Russia Promotes Instability in the South Caucasus through Armenian Arms Transfers
On July 12, the Ministry of Defense of the Republic of Azerbaijan reported a ceasefire violation in an area close to the Tovuz region of Azerbaijan. These attacks marked the most violent outbreak between the two countries since the “April War” – a four-day conflict in April 2016. The 2020 clashes have several implications for the region, regarding both regional and energy security. For regional security, this conflict was unique in that it was a breach of security directly on the Armenia-Azerbaijan border, rather than in Nagorno-Karabakh and the surrounding territories that Armenia occupies on the sovereign territory of Azerbaijan, where fighting traditionally takes place. Additionally, the Tovuz region is critical for Azerbaijan’s regional connectivity and Europe’s energy security. This region serves as an important corridor for the Baku-Tbilisi-Kars railway, the Baku-Tbilisi-Ceyhan oil pipeline, and the Southern Gas Corridor, all of which pass through the Ganja Gap, a 100-kilometer-wide stretch of land between the occupied territories and the Russian Federation. This region is also of crucial value for the international community – the international rail lines and road networks have enabled the existence of a valuable logistics channel for transporting U.S. equipment into Afghanistan for NATO troops.
On August 12, Azerbaijani President Ilham Aliyev called Russian President Vladimir Putin to discuss the implications of the conflict, and more notably, the increase in transportation of military cargo from Russia to Armenia after this conflict. The most notable detail of the recent transfer of weapons is the timing. The seven shipments began immediately after the ceasefire was reached. Between July 17-August 4, Russia transported seven flights of weapons to Armenia, carrying 400 tons of equipment. Georgia does not allow for the transportation of weapons in its airspace, so the equipment was routed through three other countries – Kazakhstan, Turkmenistan, and Iran — that do not have the same type of restrictions. The flights utilized IL-76 military cargo planes, originating in Rostov-on-Don in Russia. Serbian companies also sold shipments of mortars and ammunition to Armenia during this time.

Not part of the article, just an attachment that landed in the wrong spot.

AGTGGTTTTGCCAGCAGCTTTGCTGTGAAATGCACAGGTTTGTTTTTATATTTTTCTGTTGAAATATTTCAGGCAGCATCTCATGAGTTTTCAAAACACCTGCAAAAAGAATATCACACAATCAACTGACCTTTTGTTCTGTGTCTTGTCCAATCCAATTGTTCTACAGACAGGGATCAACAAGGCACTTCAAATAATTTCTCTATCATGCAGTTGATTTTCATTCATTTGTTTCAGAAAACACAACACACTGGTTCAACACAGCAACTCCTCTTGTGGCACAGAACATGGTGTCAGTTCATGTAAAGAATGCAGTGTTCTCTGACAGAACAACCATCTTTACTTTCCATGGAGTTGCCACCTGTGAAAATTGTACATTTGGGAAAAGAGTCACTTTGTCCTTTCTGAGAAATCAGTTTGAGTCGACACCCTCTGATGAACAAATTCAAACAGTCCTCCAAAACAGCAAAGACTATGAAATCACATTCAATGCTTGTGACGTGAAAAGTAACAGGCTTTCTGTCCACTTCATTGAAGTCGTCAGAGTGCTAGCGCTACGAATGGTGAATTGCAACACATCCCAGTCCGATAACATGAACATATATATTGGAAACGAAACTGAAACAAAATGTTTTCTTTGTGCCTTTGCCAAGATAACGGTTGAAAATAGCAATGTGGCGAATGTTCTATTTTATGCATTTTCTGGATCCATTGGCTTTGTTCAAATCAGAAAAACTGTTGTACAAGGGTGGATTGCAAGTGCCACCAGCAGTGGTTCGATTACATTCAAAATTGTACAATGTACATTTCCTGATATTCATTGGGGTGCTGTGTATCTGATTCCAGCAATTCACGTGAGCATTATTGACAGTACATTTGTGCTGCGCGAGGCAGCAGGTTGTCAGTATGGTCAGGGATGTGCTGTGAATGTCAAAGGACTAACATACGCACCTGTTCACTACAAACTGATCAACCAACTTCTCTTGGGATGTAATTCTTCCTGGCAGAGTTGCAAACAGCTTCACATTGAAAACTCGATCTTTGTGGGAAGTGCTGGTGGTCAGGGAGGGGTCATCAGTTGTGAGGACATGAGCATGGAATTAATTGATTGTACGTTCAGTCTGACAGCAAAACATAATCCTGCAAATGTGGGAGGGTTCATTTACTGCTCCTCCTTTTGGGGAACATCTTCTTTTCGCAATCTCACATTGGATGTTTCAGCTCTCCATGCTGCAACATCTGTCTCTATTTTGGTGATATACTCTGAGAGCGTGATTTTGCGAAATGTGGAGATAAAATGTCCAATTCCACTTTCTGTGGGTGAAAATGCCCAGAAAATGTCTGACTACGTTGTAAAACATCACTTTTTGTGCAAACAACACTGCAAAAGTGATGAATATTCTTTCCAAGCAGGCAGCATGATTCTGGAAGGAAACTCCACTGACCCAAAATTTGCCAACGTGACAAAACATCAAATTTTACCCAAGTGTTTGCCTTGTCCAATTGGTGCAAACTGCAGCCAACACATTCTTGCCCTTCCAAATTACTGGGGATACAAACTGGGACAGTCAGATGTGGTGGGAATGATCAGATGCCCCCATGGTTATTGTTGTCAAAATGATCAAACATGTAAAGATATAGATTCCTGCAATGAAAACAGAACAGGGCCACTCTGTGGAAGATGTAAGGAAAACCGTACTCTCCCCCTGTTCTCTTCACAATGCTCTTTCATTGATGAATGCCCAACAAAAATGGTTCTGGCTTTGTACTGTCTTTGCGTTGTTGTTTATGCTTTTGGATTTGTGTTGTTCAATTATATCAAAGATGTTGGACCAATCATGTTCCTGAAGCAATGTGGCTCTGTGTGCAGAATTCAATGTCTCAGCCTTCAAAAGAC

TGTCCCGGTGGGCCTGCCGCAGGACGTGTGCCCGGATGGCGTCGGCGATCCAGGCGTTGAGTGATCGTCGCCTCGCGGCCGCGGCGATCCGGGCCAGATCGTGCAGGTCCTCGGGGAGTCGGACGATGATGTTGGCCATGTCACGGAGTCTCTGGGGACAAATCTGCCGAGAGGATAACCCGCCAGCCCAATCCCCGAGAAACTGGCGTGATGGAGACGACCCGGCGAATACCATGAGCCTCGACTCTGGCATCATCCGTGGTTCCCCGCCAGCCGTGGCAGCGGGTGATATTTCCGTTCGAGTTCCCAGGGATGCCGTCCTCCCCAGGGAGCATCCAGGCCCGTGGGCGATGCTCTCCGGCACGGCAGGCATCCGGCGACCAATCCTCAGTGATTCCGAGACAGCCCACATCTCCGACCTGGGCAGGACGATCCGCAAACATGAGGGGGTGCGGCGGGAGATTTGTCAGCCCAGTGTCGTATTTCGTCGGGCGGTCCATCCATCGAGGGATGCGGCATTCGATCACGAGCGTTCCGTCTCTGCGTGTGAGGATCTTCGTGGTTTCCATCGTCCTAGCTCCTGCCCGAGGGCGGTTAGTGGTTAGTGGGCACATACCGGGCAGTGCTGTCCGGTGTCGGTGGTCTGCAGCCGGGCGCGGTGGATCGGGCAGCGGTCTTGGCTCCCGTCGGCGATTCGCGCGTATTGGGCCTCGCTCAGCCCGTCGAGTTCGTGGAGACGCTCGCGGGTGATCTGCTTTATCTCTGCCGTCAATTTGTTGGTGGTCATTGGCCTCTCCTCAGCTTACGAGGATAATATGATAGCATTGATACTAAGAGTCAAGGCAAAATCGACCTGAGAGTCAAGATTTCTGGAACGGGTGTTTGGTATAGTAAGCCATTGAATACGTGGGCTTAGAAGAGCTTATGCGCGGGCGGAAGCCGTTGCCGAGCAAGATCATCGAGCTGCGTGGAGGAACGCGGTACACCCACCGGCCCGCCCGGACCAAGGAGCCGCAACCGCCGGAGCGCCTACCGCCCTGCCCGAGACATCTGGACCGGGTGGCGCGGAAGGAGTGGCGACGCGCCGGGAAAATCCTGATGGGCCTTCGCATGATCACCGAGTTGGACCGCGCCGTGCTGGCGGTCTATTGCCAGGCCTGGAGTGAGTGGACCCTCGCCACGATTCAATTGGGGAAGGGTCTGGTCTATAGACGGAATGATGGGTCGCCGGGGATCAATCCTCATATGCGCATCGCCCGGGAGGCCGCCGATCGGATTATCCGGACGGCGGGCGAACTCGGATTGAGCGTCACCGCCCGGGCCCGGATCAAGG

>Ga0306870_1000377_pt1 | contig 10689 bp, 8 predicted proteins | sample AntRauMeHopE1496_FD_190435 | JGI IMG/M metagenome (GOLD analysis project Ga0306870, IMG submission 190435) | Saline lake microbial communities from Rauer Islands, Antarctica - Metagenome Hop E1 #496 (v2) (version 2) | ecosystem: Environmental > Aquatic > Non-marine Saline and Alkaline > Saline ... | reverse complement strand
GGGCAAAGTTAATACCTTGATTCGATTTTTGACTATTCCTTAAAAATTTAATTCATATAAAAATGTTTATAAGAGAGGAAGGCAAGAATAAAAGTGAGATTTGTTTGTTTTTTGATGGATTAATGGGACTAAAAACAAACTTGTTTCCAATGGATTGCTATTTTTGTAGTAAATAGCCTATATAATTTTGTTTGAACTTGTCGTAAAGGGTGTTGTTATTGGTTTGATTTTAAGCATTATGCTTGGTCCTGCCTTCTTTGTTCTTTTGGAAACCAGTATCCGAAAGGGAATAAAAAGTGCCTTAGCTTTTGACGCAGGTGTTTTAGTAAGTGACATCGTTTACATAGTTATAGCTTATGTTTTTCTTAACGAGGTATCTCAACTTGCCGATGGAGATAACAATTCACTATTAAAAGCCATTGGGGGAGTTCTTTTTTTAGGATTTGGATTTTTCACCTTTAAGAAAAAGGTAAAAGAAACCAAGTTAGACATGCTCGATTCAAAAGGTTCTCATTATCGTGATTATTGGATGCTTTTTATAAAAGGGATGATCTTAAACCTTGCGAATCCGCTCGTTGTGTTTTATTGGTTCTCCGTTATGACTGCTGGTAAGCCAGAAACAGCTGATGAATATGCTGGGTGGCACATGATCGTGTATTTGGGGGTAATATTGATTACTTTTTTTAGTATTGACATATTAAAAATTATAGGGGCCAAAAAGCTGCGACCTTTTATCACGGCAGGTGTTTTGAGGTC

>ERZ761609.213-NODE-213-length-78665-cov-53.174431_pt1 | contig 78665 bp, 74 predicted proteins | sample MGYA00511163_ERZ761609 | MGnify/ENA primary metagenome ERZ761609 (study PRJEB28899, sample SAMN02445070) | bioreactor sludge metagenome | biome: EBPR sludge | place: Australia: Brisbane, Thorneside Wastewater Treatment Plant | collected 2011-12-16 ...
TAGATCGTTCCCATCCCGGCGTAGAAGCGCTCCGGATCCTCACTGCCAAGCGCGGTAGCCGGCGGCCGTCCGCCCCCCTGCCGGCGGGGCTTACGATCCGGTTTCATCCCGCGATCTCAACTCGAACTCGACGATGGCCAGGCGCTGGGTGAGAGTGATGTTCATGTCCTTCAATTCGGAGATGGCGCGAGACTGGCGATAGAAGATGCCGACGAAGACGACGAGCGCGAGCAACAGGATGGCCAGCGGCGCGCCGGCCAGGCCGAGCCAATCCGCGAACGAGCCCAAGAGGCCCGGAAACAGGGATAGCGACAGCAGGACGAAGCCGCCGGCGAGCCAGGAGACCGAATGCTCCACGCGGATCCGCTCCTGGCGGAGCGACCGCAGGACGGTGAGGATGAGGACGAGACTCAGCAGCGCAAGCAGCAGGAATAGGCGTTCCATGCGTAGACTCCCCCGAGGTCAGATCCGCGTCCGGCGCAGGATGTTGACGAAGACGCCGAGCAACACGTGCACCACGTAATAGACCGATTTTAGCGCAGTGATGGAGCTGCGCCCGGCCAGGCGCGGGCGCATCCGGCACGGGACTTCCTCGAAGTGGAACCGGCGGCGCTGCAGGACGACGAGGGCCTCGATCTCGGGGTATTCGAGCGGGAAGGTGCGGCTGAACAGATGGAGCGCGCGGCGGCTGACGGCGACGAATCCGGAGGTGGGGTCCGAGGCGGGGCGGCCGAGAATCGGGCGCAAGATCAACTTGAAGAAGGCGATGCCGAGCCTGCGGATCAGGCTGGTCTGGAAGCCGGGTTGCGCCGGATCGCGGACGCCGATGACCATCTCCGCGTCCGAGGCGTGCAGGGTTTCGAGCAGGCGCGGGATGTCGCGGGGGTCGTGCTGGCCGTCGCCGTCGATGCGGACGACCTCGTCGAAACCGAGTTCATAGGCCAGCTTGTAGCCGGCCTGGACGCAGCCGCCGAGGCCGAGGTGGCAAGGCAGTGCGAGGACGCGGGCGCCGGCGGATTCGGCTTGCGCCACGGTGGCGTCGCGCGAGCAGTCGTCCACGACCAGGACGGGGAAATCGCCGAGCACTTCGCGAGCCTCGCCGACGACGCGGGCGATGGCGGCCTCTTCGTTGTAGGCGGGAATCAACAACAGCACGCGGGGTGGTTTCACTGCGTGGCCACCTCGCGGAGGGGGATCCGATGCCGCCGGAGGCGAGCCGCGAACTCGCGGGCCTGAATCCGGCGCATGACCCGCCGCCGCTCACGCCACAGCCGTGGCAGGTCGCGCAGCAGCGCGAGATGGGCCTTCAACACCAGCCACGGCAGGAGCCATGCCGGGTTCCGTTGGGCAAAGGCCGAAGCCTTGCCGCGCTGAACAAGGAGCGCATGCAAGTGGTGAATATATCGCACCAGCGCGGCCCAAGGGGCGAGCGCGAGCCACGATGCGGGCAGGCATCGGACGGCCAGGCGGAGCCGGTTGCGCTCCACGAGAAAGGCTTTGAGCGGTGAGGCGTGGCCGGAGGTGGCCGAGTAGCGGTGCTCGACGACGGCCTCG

The pricing of such equipment should also be taken into consideration. Since 2011, it is estimated that Azerbaijan has purchased up to $4 billion worth of military equipment from Russia. However, because Armenia is a member of the Russian-led Collective Security Treaty Organization, Yerevan enjoys heavily discounted prices on Russian equipment, whereas Azerbaijan pays the global market rate for the same equipment. The recent purchases are reported to have included advanced devices, including air defense systems; short, medium, and long-range radars; electronic suppression systems; and the S-300 air defense system.
Russia’s ultimate goal in favoring Armenia following the July conflict remains somewhat unclear. On the one hand, its actions violate its supposed neutrality as a co-chair of the Minsk group. But on the other hand, it also did not resort to implementing Article 4 of the CSTO. And so it appears Moscow has sent a strong signal to Baku: if you upset the status quo, you risk losing your energy and transportation links to the Black Sea and onward to Europe.